Due to the lack of accurate and reliable data on the actual economic situation in North Korea, it is difficult to tell whether Kim’s warning of a looming economic crisis in his country is perhaps not a means to put pressure on the international community to lift the sanctions regime. It is important to remember that China is Pyongyang’s largest trading partner, accounting for 90% of North Korea’s international trade.
A glance at history, including developments since the summit in Singapore last June, shows that the most likely scenario is that the Pyongyang regime will continue manoeuvring and applying tactics aimed at pressuring the US to make concessions, from lifting economic sanctions to dismantling its military presence. For its part, Pyongyang will take on meaningless measures as a way to gain time and demonstrate its apparent commitment to denuclearise. Meanwhile, it will continue to advance its nuclear programme, keeping nuclear facilities of strategic importance in operation, and engaging in negotiations, moving further away from its status as an isolated ‘rogue state’ towards a status as a de facto nuclear state.
It is time to depersonalise and multilaterise the negotiations between the US and North Korea.
It’s time for a strategic move in the nuclear game
The suspension of the US-South Korean large-scale military drills in exchange for North Korea not conducting nuclear missile tests (‘dual suspension’), is ultimately what China and Russia proposed in 2017 when the situation between the US and North Korea risked escalating into “fire and fury”. While this might ease tensions immediately, it is not enough to solve the issue in the long term. Therefore, instead of sending symbolic gestures that might only generate false expectations on the side of Pyongyang and encourage it to demand further-reaching concessions which the US is not willing to make, it is time to depersonalise and multilaterise the negotiations between the US and North Korea.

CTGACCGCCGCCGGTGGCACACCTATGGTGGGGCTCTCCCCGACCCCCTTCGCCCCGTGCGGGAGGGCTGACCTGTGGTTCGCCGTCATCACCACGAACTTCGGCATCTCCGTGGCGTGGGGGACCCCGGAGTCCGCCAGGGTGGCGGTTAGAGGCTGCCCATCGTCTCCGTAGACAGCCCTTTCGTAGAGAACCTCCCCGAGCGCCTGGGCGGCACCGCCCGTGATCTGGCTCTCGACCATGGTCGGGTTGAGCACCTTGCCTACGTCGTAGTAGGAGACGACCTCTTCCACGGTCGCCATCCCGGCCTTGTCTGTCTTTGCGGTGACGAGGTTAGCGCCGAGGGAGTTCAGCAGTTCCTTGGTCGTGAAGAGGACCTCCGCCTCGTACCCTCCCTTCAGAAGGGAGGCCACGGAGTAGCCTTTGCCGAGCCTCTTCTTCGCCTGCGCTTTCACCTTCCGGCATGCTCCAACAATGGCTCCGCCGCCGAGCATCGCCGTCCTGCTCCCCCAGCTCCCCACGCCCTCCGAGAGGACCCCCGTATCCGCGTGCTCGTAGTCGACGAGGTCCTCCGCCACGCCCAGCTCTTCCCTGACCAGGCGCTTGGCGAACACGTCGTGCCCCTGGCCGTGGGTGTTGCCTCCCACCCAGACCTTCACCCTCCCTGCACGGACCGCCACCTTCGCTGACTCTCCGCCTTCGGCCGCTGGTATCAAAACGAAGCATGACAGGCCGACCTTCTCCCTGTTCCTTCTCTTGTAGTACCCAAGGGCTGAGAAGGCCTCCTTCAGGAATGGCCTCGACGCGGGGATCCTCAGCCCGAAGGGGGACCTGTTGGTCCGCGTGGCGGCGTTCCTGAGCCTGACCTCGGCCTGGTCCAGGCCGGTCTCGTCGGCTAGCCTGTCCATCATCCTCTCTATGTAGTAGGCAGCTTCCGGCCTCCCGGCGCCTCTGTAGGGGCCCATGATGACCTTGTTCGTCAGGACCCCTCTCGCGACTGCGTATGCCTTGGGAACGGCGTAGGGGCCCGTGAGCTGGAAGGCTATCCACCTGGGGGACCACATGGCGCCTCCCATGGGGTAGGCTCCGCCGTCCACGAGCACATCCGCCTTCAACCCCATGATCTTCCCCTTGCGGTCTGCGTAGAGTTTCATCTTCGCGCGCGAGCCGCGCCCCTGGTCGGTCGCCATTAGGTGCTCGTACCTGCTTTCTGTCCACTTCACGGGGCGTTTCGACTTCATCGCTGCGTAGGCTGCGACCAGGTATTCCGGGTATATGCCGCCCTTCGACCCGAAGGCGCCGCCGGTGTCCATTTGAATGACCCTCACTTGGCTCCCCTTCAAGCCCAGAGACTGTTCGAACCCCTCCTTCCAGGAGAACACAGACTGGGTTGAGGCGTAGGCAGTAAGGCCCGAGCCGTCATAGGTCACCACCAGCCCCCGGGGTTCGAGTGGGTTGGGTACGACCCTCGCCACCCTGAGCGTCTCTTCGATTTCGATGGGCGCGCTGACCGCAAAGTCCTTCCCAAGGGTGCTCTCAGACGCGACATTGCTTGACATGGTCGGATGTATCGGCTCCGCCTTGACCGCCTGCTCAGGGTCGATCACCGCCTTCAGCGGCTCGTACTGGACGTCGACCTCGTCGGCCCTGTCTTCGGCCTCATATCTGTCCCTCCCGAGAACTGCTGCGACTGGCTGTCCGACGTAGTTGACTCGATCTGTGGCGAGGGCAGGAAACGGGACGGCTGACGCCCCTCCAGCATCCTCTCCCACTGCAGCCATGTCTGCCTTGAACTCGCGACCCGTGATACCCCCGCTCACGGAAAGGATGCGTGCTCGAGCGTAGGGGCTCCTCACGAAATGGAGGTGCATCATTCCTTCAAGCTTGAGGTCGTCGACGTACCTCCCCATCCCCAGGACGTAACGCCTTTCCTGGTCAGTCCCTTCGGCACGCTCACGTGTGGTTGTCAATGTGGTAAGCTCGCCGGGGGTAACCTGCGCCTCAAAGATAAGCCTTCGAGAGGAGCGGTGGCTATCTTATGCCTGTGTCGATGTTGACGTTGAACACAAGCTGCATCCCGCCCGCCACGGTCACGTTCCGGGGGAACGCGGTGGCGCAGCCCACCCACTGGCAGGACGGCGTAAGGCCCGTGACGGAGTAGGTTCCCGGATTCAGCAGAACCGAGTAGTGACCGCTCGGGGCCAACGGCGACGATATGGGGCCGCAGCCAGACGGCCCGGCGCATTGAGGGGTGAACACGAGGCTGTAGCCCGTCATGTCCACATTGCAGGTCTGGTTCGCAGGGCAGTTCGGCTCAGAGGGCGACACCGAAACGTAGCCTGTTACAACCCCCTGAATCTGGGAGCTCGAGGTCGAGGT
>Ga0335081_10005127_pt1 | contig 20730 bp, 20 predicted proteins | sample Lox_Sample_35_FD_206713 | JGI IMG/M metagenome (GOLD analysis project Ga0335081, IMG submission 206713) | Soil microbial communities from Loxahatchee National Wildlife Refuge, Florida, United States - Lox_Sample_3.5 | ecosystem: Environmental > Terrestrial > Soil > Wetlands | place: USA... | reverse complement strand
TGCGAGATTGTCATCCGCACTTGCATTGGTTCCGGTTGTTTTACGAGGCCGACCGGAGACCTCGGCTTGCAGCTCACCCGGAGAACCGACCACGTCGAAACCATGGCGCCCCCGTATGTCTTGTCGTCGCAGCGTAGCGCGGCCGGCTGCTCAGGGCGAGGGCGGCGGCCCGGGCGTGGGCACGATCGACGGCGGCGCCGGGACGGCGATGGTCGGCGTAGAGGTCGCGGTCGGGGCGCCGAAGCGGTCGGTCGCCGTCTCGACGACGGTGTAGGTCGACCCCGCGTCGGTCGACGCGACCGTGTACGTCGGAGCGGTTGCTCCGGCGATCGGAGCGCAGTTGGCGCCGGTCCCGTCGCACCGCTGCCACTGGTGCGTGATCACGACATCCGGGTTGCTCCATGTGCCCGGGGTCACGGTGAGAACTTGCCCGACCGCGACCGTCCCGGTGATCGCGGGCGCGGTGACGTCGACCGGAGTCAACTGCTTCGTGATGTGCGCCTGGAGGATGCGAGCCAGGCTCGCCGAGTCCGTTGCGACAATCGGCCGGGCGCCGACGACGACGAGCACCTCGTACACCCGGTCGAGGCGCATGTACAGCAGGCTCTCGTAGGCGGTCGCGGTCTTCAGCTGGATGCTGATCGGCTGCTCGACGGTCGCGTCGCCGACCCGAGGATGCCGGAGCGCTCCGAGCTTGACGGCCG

The recent summit in Hanoi laid bare what the previous one in Singapore already indicated: Trump’s unilateral efforts to deal with Pyongyang will not allow for real progress on the nuclear issue. Managing the problem in the long-term will require a) a comprehensive roadmap which clearly sets out the intentions, expectations, and possible concessions on both sides, and takes into account the realities of regional security; and b) the involvement of other actors – most notably China – in negotiations. As North Korea’s chief strategic ally, China is a main – albeit invisible – player in the North Korean nuclear game, due to its importance in the region and its leverage over Pyongyang. To make progress on the nuclear issue, the United States needs the support and cooperation of China. This, however, will require settling the US-China trade war, which has further complicated the nuclear front.